The rules for not streaming the interactive episode were not known, they prevented access, and they did not make exceptions. This was despite the comedy being mild. How mild? This IMDB parent’s guide stated that “’Shit’ is used once in season 4.”

I resorted to using my VPN service to watch the episode. As it was a choose-your-pwn-adventure special, I watched it with my wife to enjoy the different routes it took.

So what it my point? VPNs provide access to what you want or need even when obtuse or outdated policies hold you back. In my case, I enjoyed some harmless entertainment. In the case of a worker or student, a good VPN might not only provide a more secure web browsing experience, it could also provide a richer one. But only if this humanware is first installed and constantly updated.

Access is not just about the hardware and software, it is also about the know-how and know-why of humanware.

This opinion piece by two academics about digital access as a universal right and basic utility could not be more timely. But I seek to balance it with some critique.

The article cited a statistic that might surprise those who view affluent Singapore from the outside:

According to Professor Jean Yeung’s recent Straits Times article on her study of a nationally representative sample of over 5,000 children aged six and under, although the Wi-Fi penetration rate is near universal in Singapore, 8 per cent of families in her study who lived in rental units did not have a connection, and 44 per cent lacked a computer or a laptop at home.

The authors pressed with this statement:

As local media reports revealed, the home-based learning experience was highly uneven across families.

Whereas affluent families fretted over higher order concerns such as the quality of online instruction and children’s excessive screen time, less well-off families grappled with basic problems of device ownership and Internet access.

I agree, but I think that that we should not be looking for equality, i.e., treating everyone the same. We should be striving for equity, i.e., provide more help and resources for those that need it more. This is not just a semantic argument. It is a pragmatic one because it shapes the actions we take.

U-Save 2020.

Consider a system we already have in place, U-Save — vouchers that eligible households receive to offset the cost of utilities. The government provides more financial aid to those living in smaller apartments and less to those in larger ones. This is based on the working principle that the less well off live in small apartments and need more assistance.

The authors of the article then proposed that a system like Wireless@SG be extended to every home:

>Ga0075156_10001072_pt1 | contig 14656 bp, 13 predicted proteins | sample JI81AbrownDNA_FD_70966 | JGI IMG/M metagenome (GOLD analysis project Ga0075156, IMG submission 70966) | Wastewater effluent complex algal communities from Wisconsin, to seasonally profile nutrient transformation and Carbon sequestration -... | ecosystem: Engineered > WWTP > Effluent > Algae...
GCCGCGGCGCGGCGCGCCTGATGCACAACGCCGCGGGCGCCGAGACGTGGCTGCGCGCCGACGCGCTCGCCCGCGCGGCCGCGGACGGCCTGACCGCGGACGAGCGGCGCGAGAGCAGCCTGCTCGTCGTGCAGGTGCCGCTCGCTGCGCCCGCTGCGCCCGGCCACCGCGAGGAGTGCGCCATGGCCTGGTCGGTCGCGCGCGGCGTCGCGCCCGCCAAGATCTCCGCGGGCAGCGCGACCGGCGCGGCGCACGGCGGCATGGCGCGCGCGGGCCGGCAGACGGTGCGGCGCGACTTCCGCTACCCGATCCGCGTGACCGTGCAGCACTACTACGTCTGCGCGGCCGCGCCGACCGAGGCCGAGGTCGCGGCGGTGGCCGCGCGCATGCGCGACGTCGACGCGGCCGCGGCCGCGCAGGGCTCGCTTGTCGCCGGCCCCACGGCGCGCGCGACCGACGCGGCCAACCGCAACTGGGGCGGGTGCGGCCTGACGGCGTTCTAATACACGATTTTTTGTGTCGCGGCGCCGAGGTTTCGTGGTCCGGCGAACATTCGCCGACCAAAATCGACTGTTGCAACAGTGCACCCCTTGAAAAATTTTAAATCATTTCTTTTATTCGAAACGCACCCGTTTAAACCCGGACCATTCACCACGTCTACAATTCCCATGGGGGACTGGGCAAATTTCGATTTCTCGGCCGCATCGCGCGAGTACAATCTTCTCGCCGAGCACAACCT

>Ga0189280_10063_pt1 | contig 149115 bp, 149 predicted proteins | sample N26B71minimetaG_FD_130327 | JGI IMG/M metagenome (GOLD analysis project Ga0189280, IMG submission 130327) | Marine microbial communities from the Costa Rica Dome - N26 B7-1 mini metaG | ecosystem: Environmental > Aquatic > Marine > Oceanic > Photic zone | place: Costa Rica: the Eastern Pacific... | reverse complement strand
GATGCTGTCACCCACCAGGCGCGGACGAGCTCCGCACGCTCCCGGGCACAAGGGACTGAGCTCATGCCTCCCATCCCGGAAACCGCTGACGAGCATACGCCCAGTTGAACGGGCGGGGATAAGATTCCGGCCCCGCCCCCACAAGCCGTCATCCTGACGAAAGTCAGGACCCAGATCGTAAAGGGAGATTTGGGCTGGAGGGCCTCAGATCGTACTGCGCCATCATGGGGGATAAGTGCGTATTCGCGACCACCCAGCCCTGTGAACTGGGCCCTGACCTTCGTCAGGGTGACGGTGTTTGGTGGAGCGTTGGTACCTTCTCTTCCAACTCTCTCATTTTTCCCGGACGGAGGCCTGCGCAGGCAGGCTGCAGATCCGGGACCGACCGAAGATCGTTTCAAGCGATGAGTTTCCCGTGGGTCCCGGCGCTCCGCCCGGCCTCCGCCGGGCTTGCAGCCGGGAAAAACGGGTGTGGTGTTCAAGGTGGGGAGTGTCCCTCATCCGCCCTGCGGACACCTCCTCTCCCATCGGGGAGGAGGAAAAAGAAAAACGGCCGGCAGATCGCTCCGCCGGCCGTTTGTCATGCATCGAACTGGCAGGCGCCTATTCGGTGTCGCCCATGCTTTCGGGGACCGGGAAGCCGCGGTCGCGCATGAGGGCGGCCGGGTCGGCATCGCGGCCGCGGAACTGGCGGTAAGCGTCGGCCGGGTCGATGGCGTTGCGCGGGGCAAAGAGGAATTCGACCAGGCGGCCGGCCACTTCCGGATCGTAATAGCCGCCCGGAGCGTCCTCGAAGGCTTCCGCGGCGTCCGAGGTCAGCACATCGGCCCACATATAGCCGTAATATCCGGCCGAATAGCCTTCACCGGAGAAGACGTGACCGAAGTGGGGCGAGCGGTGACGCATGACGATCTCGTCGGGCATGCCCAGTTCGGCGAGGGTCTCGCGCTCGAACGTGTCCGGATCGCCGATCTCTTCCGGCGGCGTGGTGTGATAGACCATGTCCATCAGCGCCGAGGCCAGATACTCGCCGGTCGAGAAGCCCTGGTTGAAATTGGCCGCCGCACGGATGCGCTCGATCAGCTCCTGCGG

With our Nationwide Broadband Network successfully in place, offering broadband access speeds of 1Gbps and more, extending free home Wi-Fi to residential areas will not involve more than a concerted coordination with telcos outfitting every home with modems and wireless routers.

Our other utilities — electricity, gas, water — are not free and their infrastructure needs to be maintained. Wired and wireless infrastructure need to be maintained and upgraded. The latter tend to be the first to fail and make headlines compared to the more established utilities, e.g., StarHub and M1 each had a major outage in April and May respectively during our circuit breaker (our shelter-in-place).

Making Internet services “free” will place the burden on taxpayers. The same taxpayers will also likely have to put up with inferior customer service since there is no commercial pressure to compete and improve.

The authors then addressed the need for digital devices:

The current NEU PC Plus scheme offered by IMDA is generous and well-intentioned.

Yet, as with all mean-tested programmes with conditions, coverage will fall short. Some who need it will not apply while some who apply will not be given.

NEU PC Plus programme by the IMDA.

[Image source]

They then pointed out how disadvantaged families tended to choose mobile phones over computers because phones cost less. Computers, if present at home, were old and shared.

Financial cost is not the core issue. A Chromebook or mid-range laptop costs less than a high-end mobile phone. You might even be able to buy two or three Chromebooks instead of fully-specced iPhone.

The pressing issue is that learning resources and platforms tend to be optimised for computers. Computer screens are larger and computers have more processing power, storage space, and extendibility (think peripherals).

I argue that there an urgent need to shift the mindsets of teachers, instructional designers, and platform developers. The shift is mobile first (or even mobile only). This means that content delivery, curation, and creation, as well as cooperation and communication, be designed with the affordances of a phone or slate first.